The American aid was part of an expansion in U.S. spending in Pakistan to help stabilize the country, reduce anti-Americanism and steer it away from Islamist militancy. The U.S. aid effort in general has been criticized for failing to achieve its objectives, inefficiency and lack of coordination.
There have been a few reported incidents of people missing out on the money, or local politicians trying to direct its distribution. But the system that has been put in place makes it very hard for systematic abuse and those who feel they have missed out can, and do, appeal, said opposition politicians, diplomats, analysts and those working on the scheme.
"I really think that in comparison to what came before it, this program has done significantly better," said Shazna Khan, a development consultant who has studied the scheme. "But there is always room for improvement."
Kaiser Bengali, the economist who designed the initial program but is no longer affiliated with it, said it was so hard to steal from that some "shameless" local lawmakers "came and told me you have left nothing for us."
Since taking office, Zardari has used every opportunity to play up his association with Bhutto, the daughter of an iconic Pakistani prime minister who founded the party he inherited on her death. Naming the program after Bhutto, and having her image featured prominently around the program, including on the debit cards, is an attempt to win votes on the back of the program.
Farzana Raja, the head of the program, a close friend of Bhutto and a member of Zardari's Pakistan's People's Party, said like any government anywhere in the world, it wanted credit for its achievements. But she said the money was not being used to get votes in elections, which are likely to take place this year or early next.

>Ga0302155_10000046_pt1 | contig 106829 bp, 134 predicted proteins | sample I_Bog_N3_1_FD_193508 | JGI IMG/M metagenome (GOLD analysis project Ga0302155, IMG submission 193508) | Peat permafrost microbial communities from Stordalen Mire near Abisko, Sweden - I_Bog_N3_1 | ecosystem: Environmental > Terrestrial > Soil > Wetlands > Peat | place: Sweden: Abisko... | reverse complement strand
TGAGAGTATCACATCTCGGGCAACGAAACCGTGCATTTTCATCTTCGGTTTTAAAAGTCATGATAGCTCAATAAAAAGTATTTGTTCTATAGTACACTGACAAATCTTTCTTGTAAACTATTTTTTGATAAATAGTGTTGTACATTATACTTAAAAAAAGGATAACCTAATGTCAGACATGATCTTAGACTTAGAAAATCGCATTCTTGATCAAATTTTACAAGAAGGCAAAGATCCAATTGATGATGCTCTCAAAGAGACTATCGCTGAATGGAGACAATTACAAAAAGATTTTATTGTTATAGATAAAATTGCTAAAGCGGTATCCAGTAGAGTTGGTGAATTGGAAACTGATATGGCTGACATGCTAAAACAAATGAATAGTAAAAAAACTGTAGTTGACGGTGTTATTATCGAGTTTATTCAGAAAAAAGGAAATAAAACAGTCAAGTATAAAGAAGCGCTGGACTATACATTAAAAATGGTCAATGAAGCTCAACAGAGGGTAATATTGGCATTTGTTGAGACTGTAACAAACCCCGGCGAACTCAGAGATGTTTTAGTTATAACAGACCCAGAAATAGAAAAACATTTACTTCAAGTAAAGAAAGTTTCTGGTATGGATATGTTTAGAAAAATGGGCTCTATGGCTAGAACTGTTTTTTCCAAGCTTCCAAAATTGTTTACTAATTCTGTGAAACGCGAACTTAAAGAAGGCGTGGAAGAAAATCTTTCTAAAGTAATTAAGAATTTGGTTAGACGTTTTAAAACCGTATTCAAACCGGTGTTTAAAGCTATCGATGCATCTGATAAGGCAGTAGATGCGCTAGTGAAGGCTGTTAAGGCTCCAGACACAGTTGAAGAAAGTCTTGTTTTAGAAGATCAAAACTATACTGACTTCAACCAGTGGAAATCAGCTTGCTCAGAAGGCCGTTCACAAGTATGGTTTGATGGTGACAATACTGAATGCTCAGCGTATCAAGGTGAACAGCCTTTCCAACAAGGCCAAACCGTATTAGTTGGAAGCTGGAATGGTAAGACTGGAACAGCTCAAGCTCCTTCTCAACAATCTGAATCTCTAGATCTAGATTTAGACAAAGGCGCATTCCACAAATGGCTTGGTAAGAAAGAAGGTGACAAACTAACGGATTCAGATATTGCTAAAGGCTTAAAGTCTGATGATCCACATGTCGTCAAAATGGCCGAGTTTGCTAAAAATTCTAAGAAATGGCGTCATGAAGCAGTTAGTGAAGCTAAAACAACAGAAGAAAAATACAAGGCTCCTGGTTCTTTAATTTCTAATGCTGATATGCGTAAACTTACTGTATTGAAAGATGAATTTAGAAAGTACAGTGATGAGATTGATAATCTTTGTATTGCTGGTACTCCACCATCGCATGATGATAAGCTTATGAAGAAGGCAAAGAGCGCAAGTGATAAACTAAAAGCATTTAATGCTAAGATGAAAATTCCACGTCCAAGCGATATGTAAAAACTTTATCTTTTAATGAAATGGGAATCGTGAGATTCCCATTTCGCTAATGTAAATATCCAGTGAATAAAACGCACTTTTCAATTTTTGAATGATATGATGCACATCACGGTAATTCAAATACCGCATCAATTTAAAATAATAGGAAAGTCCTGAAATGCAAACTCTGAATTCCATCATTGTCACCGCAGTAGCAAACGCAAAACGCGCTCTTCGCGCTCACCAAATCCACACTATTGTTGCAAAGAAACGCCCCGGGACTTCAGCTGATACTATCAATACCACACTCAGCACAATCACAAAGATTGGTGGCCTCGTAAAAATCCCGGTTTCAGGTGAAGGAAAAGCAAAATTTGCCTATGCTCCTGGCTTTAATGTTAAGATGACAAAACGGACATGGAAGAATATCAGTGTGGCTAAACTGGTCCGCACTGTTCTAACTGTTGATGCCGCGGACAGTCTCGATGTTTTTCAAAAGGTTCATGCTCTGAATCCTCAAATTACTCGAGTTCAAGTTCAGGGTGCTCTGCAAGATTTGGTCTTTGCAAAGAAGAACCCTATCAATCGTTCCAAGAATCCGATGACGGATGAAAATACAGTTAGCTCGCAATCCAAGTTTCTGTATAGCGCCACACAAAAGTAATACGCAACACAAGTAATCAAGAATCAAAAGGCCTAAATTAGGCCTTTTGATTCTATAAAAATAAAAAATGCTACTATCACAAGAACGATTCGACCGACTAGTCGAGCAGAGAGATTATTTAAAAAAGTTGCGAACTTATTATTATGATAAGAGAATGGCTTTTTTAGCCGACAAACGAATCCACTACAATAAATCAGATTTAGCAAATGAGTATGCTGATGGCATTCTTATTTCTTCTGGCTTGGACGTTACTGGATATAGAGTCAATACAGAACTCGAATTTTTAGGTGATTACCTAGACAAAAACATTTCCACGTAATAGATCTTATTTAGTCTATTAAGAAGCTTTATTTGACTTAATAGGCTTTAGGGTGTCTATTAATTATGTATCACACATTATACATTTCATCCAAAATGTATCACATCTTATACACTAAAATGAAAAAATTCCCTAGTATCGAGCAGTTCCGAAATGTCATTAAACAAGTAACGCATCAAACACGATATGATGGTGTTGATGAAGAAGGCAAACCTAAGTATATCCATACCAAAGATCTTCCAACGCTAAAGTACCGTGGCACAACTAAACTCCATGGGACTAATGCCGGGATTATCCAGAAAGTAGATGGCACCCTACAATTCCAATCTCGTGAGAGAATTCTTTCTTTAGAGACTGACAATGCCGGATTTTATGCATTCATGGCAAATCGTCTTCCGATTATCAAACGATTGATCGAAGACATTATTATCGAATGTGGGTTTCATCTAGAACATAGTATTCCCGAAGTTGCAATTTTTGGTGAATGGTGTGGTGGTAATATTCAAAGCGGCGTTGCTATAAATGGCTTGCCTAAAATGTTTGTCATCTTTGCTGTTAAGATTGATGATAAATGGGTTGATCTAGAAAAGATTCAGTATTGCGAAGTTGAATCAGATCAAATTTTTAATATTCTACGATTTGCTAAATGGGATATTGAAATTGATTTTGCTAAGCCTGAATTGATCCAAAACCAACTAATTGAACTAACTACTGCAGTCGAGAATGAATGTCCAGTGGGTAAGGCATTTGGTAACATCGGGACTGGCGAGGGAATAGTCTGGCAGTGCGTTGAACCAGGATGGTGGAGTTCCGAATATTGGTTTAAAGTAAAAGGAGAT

"We have not, and we will not, use these funds for political reasons. That is crystal clear," said Raja. "Transparency is why donors are attracted. We are doing everything according to international standards."
Many of the recipients had to get identity cards for the first time to claim the money, meaning they are now eligible to vote. Women voters are believed to be more inclined to vote PPP, so the party is expected to pick up some support from them.
Still, Ayaz Amir, an opposition legislator whose constituency includes the Punjabi town of Kallar Kahar, said neither he nor any of his colleagues had concerns about the program.
"Some of the recipients might be more inclined to vote PPP, but it will not have much of an impact on the electoral dynamics," he said.
Most of the criticism in Pakistan mirrors that of similar projects elsewhere in the world, namely that it's better to give training, work opportunities or tools to the poor rather than cash handouts, which some say encourage a "beggar mentality." But Raja said that reasoning ignores the fact that for many the money is a life saver, and there is no evidence it has been a disincentive to work.
Looking ahead, there are concerns the government will not have enough money to keep up the payments and cover the continuous testing to ensure targeting is accurate. The scheme is also branching out into other areas, including microfinance and health insurance, raising the possibility that it might lose focus.
Those concerns mean little to Khulsoom Bibi, who lives in a one-room, dirt-floored shack with her eight children in a Kallar Kahar slum. She, along with others in the district, is a grateful recipient of the funds. She pays about $10 a month in rent, and her husband's wages as an occasional fruit picker are not enough to feed her family.
"We don't even have flour some of the time," she said as a child played at her feet, chewing on a filthy broken toothbrush. "I will give my vote to Benazir's party. She has made us happy."